Effects of Curcumin on Tobacco Smoke‐induced Hepatic MAPK Pathway Activation and Epithelial–Mesenchymal Transition In Vivo
Tobacco smoke is a major risk factor for hepatic cancer. Epithelial–mesenchymal transition (EMT) induced by tobacco smoke is crucially involved in the initiation and development of cancer. Mitogen-activated protein kinase (MAPK) pathways play important roles in tobacco smoke-associated carcinogenesis including EMT process. The chemopreventive effect of curcumin supplementation against cancers has been reported. In this study, we investigated the effects of tobacco smoke on MAPK pathway activation and EMT alterations, and then the preventive effect of curcumin was examined in the liver of BALB/c mice. Our results indicated that exposure of mice to tobacco smoke for 12 weeks led to activation of ERK1/2, JNK, p38 and ERK5 pathways as well as activator protein-1 (AP-1) proteins in liver tissue. Exposure of mice to tobacco smoke reduced the hepatic mRNA and protein expression of the epithelial markers, while the hepatic mRNA and protein levels of the mesenchymal markers were increased. Treatment of curcumin effectively attenuated tobacco smoke-induced activation of ERK1/2 and JNK MAPK pathways, AP-1 proteins and EMT alterations in the mice liver. Our data suggested the protective effect of curcumin in tobacco smoke-triggered MAPK pathway activation and EMT in the liver of BALB/c mice, thus providing new insights into the chemoprevention of tobacco smoke-associated hepatic cancer.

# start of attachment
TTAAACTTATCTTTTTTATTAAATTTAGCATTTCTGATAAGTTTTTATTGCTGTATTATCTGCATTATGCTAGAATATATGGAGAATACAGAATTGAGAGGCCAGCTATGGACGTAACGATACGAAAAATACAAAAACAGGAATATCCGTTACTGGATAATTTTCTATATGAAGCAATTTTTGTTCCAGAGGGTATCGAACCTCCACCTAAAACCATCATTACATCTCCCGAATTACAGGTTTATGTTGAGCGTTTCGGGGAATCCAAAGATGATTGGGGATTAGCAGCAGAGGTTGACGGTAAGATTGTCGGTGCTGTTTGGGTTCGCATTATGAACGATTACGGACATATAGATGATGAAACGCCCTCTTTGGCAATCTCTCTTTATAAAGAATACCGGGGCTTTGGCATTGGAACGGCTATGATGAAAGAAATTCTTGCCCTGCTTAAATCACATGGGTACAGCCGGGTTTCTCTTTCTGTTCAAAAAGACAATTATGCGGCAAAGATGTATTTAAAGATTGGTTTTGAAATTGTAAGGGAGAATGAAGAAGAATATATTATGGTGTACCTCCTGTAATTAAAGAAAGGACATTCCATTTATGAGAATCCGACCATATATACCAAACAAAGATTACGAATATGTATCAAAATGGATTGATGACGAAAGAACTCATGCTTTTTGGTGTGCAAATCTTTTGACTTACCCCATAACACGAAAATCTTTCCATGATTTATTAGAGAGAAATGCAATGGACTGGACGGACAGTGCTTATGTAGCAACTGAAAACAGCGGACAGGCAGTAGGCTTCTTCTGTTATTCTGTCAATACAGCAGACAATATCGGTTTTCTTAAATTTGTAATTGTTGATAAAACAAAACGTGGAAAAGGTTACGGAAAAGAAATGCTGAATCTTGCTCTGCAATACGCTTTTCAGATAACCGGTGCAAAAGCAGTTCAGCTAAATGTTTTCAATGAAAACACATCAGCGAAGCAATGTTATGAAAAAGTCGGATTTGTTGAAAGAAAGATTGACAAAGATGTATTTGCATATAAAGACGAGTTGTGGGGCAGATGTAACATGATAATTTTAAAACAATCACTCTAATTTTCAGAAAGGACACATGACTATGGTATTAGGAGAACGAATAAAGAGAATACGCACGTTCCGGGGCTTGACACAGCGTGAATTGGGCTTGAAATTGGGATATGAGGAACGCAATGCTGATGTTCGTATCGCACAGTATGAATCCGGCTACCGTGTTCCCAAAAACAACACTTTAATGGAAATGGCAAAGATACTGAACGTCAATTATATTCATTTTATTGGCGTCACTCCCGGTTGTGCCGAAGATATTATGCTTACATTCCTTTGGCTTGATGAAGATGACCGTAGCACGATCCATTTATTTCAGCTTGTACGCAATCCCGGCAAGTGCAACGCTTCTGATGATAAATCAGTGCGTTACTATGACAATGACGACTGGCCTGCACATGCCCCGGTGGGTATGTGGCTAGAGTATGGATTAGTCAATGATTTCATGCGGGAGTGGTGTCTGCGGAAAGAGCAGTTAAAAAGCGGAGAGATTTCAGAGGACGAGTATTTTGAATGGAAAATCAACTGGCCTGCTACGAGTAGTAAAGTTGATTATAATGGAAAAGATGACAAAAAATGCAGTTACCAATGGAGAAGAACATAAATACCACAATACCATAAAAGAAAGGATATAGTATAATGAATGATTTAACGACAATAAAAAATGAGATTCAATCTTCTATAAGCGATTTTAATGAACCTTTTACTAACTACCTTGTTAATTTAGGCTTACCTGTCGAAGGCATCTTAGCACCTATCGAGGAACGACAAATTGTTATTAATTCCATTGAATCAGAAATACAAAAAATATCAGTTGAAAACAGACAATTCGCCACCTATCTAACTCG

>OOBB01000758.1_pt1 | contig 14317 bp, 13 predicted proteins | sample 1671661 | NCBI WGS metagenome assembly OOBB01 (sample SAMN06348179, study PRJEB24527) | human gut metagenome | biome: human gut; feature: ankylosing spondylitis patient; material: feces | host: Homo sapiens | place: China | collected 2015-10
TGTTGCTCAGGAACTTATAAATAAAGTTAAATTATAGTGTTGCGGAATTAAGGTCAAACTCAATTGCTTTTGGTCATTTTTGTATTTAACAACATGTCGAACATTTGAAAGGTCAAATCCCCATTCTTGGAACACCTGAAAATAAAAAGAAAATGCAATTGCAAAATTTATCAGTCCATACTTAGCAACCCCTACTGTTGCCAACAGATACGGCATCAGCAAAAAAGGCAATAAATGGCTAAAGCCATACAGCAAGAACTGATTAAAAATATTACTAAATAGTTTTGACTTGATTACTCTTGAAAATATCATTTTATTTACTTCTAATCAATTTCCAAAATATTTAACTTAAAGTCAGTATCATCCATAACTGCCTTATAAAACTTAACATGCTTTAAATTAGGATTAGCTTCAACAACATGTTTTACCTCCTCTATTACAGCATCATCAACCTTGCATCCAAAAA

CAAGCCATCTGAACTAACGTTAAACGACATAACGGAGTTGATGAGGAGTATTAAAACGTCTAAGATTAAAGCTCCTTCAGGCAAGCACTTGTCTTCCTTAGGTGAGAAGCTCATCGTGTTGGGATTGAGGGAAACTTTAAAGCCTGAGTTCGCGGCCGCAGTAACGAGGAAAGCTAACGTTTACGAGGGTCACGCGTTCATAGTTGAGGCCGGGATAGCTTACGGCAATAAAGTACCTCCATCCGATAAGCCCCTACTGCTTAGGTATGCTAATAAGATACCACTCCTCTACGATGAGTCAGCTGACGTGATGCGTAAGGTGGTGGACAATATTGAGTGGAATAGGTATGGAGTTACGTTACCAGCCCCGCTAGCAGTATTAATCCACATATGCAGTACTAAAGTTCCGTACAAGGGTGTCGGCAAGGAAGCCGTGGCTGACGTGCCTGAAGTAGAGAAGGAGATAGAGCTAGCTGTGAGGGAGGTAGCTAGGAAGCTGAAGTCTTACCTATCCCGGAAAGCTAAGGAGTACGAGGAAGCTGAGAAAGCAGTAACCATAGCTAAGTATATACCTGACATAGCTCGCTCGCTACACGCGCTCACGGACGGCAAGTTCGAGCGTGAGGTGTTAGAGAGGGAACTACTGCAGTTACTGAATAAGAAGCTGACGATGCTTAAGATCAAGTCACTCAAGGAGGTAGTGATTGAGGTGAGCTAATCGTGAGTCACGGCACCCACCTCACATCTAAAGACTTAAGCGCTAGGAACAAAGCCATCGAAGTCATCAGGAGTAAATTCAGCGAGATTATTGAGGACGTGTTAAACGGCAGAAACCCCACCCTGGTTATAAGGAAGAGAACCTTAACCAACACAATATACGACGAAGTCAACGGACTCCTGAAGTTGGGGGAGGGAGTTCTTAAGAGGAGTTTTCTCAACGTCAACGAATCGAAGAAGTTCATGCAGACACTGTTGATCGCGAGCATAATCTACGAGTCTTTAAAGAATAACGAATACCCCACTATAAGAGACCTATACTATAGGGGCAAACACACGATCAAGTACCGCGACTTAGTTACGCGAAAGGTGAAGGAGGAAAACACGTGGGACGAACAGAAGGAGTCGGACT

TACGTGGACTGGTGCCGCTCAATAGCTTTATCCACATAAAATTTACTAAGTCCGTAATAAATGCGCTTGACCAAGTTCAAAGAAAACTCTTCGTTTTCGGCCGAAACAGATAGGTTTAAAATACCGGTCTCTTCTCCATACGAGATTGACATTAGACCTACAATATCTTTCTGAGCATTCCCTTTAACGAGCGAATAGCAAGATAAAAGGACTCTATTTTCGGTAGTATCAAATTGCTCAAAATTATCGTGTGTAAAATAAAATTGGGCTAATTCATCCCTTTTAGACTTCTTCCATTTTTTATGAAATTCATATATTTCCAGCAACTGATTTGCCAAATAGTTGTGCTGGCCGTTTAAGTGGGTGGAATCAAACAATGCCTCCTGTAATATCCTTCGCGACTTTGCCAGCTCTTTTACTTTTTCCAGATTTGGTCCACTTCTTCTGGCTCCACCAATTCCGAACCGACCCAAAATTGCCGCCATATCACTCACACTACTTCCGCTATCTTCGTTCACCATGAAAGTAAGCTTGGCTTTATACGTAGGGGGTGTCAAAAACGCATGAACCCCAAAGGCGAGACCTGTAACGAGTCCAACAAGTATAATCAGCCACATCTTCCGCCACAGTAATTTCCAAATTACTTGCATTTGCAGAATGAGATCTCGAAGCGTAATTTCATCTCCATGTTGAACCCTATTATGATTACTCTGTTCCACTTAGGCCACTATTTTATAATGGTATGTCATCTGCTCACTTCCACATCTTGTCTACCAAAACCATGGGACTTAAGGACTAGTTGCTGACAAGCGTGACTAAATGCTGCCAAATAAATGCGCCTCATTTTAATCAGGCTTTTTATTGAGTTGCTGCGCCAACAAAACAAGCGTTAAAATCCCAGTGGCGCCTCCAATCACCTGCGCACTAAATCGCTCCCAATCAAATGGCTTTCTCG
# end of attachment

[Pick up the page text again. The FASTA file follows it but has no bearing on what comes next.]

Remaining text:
Copyright © 2017 John Wiley & Sons, Ltd.